Others replied that it was the wet season and they did not have safaris at this time, but they did reply. Even a property that we had stayed with on Zanzibar that had safari lodges in the north Tanzanian areas when I enquired with them gave me the ‘run around’. No conclusive answers were forthcoming at this time.
Even a property that we had stayed with on Zanzibar that had safari lodges in the north Tanzanian areas when I enquired with them gave me the ‘run around’. No conclusive answers were forthcoming at this time. Continual emails were met with ‘wait’ as she checked with her manager.
Finally, we decided to take the ferry to the mainland and booked our tickets and organised to stay in Dar Es Salaam.
When boarding the ferry they tried to take our computer bags from us and put with general luggage, however, Explorason refused and we went via another entrance and managed to take them on board.
Internet And Power Outages
Thankfully we had nice accommodation when we arrived at Dar Es Salaam, but we soon realised Tanzania has power and internet problems when the internet and power went off and on several times an hour!
The place we were staying thankfully had a generator, so this helped combat this issue – for now. But later in the city, this became a major issue.
Dar Es Salaam is apparently the sixth fastest growing city in the world, yet the power and internet have major problems.
Plus, often when the power goes out, the water also goes out too.
Problem – Need To Book Another Hotel
We had hoped to go straight on a safari after our first hotel, but with no replies, we had to go elsewhere.
With promises of replies forthcoming from several safari companies (that they would have the information finalised by the end of the week), we moved into the city centre of Dar Es Salaam.
Hotels Booked Out For Long Weekend – Problem – Nowhere To Go
It seemed all of the upmarket hotels were booked out because it was a long weekend (including the one we had been in when we arrived), so we found what looked to be an OK one online right by the local market in central Dar Es Salaam.
Problem – Hotel Doesn’t Reply – We Arrive With No Booking
But when I tried to make the booking, I called the hotel and sent emails but no reply, so we had to get a taxi into town and ‘wing it’ that we had accommodation. This was stressful. We wrote down a couple of options as we had no idea what we would encounter.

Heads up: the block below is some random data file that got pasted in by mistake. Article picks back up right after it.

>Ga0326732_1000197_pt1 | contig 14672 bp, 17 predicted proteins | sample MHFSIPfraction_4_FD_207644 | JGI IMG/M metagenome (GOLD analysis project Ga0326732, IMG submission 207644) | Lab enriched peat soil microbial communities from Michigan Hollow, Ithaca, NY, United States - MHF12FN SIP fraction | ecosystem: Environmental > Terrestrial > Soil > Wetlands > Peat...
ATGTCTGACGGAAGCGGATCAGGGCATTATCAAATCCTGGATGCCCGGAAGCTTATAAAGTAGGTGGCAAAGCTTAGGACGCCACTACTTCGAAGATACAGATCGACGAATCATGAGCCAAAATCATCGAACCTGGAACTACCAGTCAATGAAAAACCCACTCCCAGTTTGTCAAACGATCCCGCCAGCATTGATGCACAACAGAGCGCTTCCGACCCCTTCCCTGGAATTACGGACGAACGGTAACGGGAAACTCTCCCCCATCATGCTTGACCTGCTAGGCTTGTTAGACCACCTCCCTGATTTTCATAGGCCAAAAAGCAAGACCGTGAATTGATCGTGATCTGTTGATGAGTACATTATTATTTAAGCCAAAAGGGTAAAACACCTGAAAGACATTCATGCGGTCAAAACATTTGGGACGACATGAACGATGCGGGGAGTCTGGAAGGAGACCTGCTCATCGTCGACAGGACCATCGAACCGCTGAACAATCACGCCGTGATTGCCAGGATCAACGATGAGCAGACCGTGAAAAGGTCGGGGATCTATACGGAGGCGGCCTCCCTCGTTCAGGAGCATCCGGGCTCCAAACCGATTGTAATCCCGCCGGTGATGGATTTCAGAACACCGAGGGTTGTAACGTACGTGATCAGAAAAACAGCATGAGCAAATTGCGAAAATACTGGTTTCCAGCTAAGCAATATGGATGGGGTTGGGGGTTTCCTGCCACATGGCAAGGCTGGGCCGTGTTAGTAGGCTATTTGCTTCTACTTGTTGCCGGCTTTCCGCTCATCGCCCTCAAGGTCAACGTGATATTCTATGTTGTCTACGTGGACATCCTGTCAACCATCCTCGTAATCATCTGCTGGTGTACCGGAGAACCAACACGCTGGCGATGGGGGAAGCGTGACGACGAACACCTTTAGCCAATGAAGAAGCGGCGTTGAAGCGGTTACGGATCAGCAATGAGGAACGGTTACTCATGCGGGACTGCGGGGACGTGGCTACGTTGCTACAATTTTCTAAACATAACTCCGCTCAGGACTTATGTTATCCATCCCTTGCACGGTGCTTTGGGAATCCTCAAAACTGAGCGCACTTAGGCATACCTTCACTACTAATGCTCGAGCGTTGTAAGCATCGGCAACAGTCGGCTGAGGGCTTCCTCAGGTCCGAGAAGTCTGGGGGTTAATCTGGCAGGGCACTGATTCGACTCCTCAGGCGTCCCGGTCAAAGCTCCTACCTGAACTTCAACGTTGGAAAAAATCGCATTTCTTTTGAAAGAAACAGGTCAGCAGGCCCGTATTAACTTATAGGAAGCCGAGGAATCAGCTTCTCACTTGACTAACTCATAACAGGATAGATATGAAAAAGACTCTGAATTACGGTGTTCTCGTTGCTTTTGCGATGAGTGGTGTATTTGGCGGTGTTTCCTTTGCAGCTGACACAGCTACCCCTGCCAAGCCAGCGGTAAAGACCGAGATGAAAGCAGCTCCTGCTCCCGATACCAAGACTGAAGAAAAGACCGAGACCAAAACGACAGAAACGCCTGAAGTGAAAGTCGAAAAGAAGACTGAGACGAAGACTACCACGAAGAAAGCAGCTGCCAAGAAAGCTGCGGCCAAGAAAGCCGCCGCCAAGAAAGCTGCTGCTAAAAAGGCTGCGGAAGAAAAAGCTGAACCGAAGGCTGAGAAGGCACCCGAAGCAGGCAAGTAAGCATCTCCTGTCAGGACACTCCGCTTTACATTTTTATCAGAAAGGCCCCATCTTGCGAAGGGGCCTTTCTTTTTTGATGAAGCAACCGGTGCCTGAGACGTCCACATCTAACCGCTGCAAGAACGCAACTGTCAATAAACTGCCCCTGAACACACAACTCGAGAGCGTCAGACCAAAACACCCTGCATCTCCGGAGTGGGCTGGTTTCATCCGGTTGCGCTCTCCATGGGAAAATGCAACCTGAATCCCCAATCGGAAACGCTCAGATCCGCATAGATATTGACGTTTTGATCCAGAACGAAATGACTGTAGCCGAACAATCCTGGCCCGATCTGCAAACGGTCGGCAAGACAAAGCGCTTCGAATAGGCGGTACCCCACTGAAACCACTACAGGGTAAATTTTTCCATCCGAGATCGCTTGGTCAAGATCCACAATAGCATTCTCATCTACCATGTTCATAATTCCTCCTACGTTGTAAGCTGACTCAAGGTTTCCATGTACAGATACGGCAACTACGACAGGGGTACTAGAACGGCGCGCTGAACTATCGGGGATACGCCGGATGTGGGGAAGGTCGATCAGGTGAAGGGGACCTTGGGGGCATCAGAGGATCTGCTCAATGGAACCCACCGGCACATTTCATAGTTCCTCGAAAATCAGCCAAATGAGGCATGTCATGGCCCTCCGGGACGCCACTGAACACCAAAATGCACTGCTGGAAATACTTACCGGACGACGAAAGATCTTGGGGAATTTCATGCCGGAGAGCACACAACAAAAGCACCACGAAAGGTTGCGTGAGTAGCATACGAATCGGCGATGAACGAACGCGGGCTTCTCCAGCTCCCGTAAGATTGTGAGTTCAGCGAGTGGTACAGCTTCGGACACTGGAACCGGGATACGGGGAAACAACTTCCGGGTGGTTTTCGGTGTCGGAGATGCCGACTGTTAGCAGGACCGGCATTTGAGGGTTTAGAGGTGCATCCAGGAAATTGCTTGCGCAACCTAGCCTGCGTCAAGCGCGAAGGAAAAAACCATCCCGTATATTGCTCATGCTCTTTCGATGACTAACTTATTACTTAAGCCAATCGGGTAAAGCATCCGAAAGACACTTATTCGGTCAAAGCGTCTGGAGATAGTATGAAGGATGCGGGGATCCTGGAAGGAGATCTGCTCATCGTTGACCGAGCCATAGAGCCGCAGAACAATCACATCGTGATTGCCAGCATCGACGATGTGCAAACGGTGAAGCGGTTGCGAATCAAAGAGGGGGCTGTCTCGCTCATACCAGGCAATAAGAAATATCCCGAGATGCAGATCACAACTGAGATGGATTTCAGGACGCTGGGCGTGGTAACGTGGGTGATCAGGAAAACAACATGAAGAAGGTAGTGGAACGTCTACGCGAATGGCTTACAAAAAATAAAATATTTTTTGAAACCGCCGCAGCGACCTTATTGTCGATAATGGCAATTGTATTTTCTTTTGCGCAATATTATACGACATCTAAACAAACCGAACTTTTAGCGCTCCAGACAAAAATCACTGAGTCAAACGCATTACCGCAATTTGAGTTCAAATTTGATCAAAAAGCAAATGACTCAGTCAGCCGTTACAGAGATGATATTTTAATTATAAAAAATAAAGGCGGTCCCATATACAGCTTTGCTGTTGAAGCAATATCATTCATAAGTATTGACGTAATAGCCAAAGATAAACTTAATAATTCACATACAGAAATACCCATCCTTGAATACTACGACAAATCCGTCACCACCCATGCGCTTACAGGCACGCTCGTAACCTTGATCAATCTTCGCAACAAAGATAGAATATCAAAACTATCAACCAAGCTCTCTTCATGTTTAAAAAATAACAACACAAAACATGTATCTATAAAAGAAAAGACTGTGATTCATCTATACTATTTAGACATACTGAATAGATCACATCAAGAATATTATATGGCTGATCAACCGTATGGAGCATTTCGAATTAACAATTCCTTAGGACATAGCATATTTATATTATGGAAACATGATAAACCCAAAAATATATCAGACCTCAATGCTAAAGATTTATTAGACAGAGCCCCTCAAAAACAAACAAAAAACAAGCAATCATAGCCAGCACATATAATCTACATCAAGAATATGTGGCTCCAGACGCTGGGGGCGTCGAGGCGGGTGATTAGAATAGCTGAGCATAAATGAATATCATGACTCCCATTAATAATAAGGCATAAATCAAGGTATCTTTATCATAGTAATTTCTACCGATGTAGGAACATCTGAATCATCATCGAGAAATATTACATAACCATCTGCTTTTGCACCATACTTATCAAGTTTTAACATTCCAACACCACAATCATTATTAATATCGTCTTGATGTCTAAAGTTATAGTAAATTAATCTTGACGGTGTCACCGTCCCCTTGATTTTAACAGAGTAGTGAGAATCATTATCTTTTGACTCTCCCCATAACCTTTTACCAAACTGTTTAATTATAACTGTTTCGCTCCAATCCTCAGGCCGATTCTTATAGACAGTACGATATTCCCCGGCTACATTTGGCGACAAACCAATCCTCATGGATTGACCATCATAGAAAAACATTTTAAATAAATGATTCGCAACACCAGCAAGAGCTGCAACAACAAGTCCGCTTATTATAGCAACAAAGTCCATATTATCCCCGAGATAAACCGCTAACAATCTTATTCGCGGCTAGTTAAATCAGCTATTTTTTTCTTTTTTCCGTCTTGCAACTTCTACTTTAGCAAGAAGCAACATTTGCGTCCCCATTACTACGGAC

As it turns out, the first photo on the internet when I Google the name is not even the same property! Also, we find out on arrival that their power and internet was down, so that is why we could not book.
Turns out that they were having internet and power issues.
This place is Florida Executive Inn and I must say it is nice and clean, and to me, that was Number One priority. The manager was incredibly nice and named Mr Innocent – he really makes this place, and the staff were also friendly. We had a laugh with the staff when we gave them Vegemite to try too!
However, it is not a higher-end or luxury hotel. But with fresh linen, room service, breakfast included of both African and Western (with lovely fresh juice and chapati too!), all-day restaurant, executive business centre (where I could get printing), and centrally located, this was going to be home whilst we sorted out our safari and it met all our needs and felt safe, although a noisy location.
We both liked Mr Innocent – he has a smile and warmth about him. It also meant that we were booked into a room on the top floor, and was ideal for our photography, and to view local life as it really is for those that dwell in the hub of Dar Es Salaam. Mr. Innocent is amazing!
Problems With Noise
Now when you are in the middle of a major city, you expect noise. But the amount of noise here is new to us, particularly in a back street. We’ve stayed in African city hotels in Kampala and Nairobi, so we thought we knew what to expect – we were wrong!
This is an area of the inner city with dirt roads, no street lighting, and we are virtually the only pale-skinned folk around.
Industries are all around in these city streets, and at night there is no noise curfew, so often welding and grinding could be heard at midnight reminding me of the sound of a continual dentist drill, and also with large trucks coming and going especially late at night.